Survey results about children and young people's health and wellbeing

Children and young people and their health and wellbeing

A snapshot of children and young people’s thoughts and feelings about their health and wellbeing has provided valuable insights.

More than 4,000 school-aged children in Croydon responded to the council’s first survey of this kind that aimed to gain insights about their health and wellbeing, and how they are coping with challenges following the Covid-19 pandemic. 

They responded to questions on topics covering mental health, diet, exercise, sleep, relationships, and their general wellbeing.

Children from 44 primary and 29 secondary schools in year groups 4, 6, 8, 10 and 12 completed the survey anonymously with the support of teachers or adults responsible for their education.

Most responses came from children in years 4 and 6. However, the overall results represent all eligible ages, sexes, and ethnic groups, and provide valuable insights into health and wellbeing issues for children and young people.

The findings show the majority who took part said they feel in good or excellent health, with most eating five portions of fruit and vegetables each day. They also reported having good dental hygiene – 82% of all children and young people met the recommendation of brushing their teeth at least twice a day.

Most primary school-aged children are happy with their body image and the way they look, which is evenly split across boys and girls. Just over half (56%) of the secondary school-aged children felt the same, with the split lower in girls than boys.

Three-quarters of the primary school-aged children said they have breakfast every school day. However, this compared to half of secondary school-aged children, where girls were less likely to eat weekday breakfasts than boys.

Children and young people aged 5 to 18 should be doing at least 60 minutes physical activity each day across the week. The survey found 27% of Croydon’s primary school-aged children meet the recommendation for at least one hour of physical activity every day. This falls to 18% in young people in Year 8 and Year 10 and to 13% in Year 12.‚Äč

Only children in school years 8, 10 and 12 were asked to respond to questions on smoking, which found the vast majority had never smoked and more than four in five (86%) said they had not vaped.

Around two-thirds (63%) of primary school-aged children feel proud to live in Croydon, which compares to around a quarter (22%) of secondary school-aged children. Perceptions of safety were also highest in primary school-aged children. It is worth noting that while all respondents go to a school in Croydon, they do not all live in the borough.

The council’s public health and education teams will further unpack the survey findings to address the children’s worries and concerns, particular around knife crime, terrorism, wars, and gangs.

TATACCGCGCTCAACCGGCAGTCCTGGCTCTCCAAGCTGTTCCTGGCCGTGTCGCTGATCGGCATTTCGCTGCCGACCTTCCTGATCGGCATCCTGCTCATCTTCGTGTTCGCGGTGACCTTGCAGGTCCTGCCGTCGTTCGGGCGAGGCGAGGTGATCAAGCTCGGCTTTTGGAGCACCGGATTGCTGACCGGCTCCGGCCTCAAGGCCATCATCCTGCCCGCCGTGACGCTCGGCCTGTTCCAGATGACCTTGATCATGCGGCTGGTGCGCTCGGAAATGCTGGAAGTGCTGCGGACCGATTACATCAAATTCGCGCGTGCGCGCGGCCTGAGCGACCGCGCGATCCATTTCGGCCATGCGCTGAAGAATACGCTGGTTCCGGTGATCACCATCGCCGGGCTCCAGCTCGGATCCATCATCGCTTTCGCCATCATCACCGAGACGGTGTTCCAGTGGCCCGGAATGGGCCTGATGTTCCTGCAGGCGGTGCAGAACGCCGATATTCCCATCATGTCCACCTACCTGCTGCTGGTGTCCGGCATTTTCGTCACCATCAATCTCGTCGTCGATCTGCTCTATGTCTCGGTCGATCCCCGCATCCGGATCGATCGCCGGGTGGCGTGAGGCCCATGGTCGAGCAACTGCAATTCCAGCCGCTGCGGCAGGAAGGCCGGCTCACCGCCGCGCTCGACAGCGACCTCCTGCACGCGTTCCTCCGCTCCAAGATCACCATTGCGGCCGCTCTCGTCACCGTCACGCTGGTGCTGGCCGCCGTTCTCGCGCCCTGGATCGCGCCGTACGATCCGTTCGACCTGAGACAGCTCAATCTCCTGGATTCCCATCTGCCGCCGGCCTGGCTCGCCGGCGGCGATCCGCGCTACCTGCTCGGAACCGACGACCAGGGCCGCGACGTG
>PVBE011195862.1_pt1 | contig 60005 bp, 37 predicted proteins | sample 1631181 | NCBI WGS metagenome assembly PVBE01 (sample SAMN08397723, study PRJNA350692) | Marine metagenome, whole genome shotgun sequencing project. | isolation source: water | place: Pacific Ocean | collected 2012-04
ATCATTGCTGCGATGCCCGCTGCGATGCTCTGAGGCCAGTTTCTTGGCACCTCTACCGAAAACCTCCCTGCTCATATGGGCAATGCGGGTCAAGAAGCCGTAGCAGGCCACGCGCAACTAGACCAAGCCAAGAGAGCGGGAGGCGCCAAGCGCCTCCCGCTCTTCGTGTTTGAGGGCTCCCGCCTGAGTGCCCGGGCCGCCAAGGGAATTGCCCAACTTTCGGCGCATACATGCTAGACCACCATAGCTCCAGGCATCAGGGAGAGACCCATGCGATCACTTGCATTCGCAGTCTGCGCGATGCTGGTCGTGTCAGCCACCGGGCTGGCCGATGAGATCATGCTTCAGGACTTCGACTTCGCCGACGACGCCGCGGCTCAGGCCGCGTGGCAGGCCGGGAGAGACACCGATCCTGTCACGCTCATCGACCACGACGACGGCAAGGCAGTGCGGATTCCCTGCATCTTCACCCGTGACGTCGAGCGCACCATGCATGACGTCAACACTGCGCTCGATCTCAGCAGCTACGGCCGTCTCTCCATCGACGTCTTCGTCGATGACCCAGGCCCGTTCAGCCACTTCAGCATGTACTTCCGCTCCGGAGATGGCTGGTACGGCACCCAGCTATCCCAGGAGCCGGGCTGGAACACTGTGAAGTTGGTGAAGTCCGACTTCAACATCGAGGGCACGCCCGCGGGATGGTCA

Bullying was also an issue highlighted particularly by children under 13, while older children expressed schoolwork, exams or tests as concerns. However, most said they would be happy speaking to someone about their worries.

The council’s public health team received funding from the Department of Health and Social Care’s Contain Outbreak Management Fund in relation to the Covid-19 pandemic recovery, to carry out this survey every two years, over the next 10 years. The findings will help to better understand how the health and wellbeing of local children and young people changes. The next survey in the series will be launched in the autumn school term 2024.

The current survey findings are already being shared and acted on by schools, council services, health and community organisations and services. Croydon’s Education Partnership is also offering comprehensive training for schools and organisations supporting children around personal, social, health, and economic (PSHE) education, and further resources focusing on sex and relationships, consent, and gender-based violence within schools.

Jason Perry, Executive Mayor of Croydon, said: “I want to personally thank everyone who completed this survey. These findings provide vital insights into the health and wellbeing of children and young people in Croydon. We will use the survey findings to support the key priorities in my Business Plan (2022-26) to achieve better outcomes for children and young people, and ensure they have opportunities to thrive, learn and fulfil their potential.”

Rachel Flowers, Croydon’s director of public health, who commissioned the survey, said: “I am very pleased to present the findings from the first Health and Wellbeing Survey for children and young people in Croydon. The national evidence revealing the impact of the Covid-19 pandemic on their lives is a cause for serious concern. It is important that we find out directly from children how they are feeling and coping with challenges, so that we can adequately support them.

“I am extremely grateful to all the children who took the time to share their views and to the teachers and educators who supported them. The survey results are already helping to shape plans to improve services. Our long-term ambition is to make a positive difference for children and young people, with their views at the heart of these actions.”